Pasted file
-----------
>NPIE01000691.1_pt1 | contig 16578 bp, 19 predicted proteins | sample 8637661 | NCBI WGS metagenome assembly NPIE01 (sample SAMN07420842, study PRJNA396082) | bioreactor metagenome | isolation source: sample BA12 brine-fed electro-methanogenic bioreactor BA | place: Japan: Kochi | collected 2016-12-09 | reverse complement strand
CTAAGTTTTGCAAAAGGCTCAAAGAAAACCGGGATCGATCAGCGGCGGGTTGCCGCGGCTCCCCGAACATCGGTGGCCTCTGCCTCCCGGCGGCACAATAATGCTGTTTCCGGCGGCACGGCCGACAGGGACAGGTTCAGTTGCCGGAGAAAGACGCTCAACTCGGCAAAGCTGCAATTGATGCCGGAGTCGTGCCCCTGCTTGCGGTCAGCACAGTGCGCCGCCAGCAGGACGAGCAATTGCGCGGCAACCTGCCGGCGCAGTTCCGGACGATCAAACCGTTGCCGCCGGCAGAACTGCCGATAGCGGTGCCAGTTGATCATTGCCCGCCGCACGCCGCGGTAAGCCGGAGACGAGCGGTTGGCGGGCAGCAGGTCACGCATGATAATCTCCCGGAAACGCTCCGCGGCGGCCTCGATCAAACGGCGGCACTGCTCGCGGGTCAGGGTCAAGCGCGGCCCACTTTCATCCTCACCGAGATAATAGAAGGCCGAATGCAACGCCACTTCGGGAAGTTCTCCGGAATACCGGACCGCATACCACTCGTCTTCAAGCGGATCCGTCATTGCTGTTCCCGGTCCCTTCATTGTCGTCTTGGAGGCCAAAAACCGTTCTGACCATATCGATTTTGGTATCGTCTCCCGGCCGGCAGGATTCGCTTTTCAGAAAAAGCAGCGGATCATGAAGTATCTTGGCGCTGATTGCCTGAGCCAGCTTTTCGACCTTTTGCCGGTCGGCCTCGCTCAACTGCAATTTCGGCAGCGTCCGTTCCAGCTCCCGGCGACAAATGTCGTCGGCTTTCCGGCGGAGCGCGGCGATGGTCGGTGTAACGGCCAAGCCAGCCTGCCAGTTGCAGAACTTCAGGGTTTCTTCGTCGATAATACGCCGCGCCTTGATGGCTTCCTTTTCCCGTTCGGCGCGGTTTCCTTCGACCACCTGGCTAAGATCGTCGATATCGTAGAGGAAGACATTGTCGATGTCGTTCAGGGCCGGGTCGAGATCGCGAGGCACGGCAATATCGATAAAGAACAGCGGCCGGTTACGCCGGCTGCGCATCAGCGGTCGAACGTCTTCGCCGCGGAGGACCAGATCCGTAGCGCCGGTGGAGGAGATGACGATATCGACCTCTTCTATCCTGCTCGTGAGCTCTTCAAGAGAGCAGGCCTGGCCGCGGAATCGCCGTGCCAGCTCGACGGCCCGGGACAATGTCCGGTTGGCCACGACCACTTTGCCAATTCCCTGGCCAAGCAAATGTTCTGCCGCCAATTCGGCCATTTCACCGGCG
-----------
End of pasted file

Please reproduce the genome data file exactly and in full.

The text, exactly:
>NPIE01000691.1_pt1 | contig 16578 bp, 19 predicted proteins | sample 8637661 | NCBI WGS metagenome assembly NPIE01 (sample SAMN07420842, study PRJNA396082) | bioreactor metagenome | isolation source: sample BA12 brine-fed electro-methanogenic bioreactor BA | place: Japan: Kochi | collected 2016-12-09 | reverse complement strand
CTAAGTTTTGCAAAAGGCTCAAAGAAAACCGGGATCGATCAGCGGCGGGTTGCCGCGGCTCCCCGAACATCGGTGGCCTCTGCCTCCCGGCGGCACAATAATGCTGTTTCCGGCGGCACGGCCGACAGGGACAGGTTCAGTTGCCGGAGAAAGACGCTCAACTCGGCAAAGCTGCAATTGATGCCGGAGTCGTGCCCCTGCTTGCGGTCAGCACAGTGCGCCGCCAGCAGGACGAGCAATTGCGCGGCAACCTGCCGGCGCAGTTCCGGACGATCAAACCGTTGCCGCCGGCAGAACTGCCGATAGCGGTGCCAGTTGATCATTGCCCGCCGCACGCCGCGGTAAGCCGGAGACGAGCGGTTGGCGGGCAGCAGGTCACGCATGATAATCTCCCGGAAACGCTCCGCGGCGGCCTCGATCAAACGGCGGCACTGCTCGCGGGTCAGGGTCAAGCGCGGCCCACTTTCATCCTCACCGAGATAATAGAAGGCCGAATGCAACGCCACTTCGGGAAGTTCTCCGGAATACCGGACCGCATACCACTCGTCTTCAAGCGGATCCGTCATTGCTGTTCCCGGTCCCTTCATTGTCGTCTTGGAGGCCAAAAACCGTTCTGACCATATCGATTTTGGTATCGTCTCCCGGCCGGCAGGATTCGCTTTTCAGAAAAAGCAGCGGATCATGAAGTATCTTGGCGCTGATTGCCTGAGCCAGCTTTTCGACCTTTTGCCGGTCGGCCTCGCTCAACTGCAATTTCGGCAGCGTCCGTTCCAGCTCCCGGCGACAAATGTCGTCGGCTTTCCGGCGGAGCGCGGCGATGGTCGGTGTAACGGCCAAGCCAGCCTGCCAGTTGCAGAACTTCAGGGTTTCTTCGTCGATAATACGCCGCGCCTTGATGGCTTCCTTTTCCCGTTCGGCGCGGTTTCCTTCGACCACCTGGCTAAGATCGTCGATATCGTAGAGGAAGACATTGTCGATGTCGTTCAGGGCCGGGTCGAGATCGCGAGGCACGGCAATATCGATAAAGAACAGCGGCCGGTTACGCCGGCTGCGCATCAGCGGTCGAACGTCTTCGCCGCGGAGGACCAGATCCGTAGCGCCGGTGGAGGAGATGACGATATCGACCTCTTCTATCCTGCTCGTGAGCTCTTCAAGAGAGCAGGCCTGGCCGCGGAATCGCCGTGCCAGCTCGACGGCCCGGGACAATGTCCGGTTGGCCACGACCACTTTGCCAATTCCCTGGCCAAGCAAATGTTCTGCCGCCAATTCGGCCATTTCACCGGCG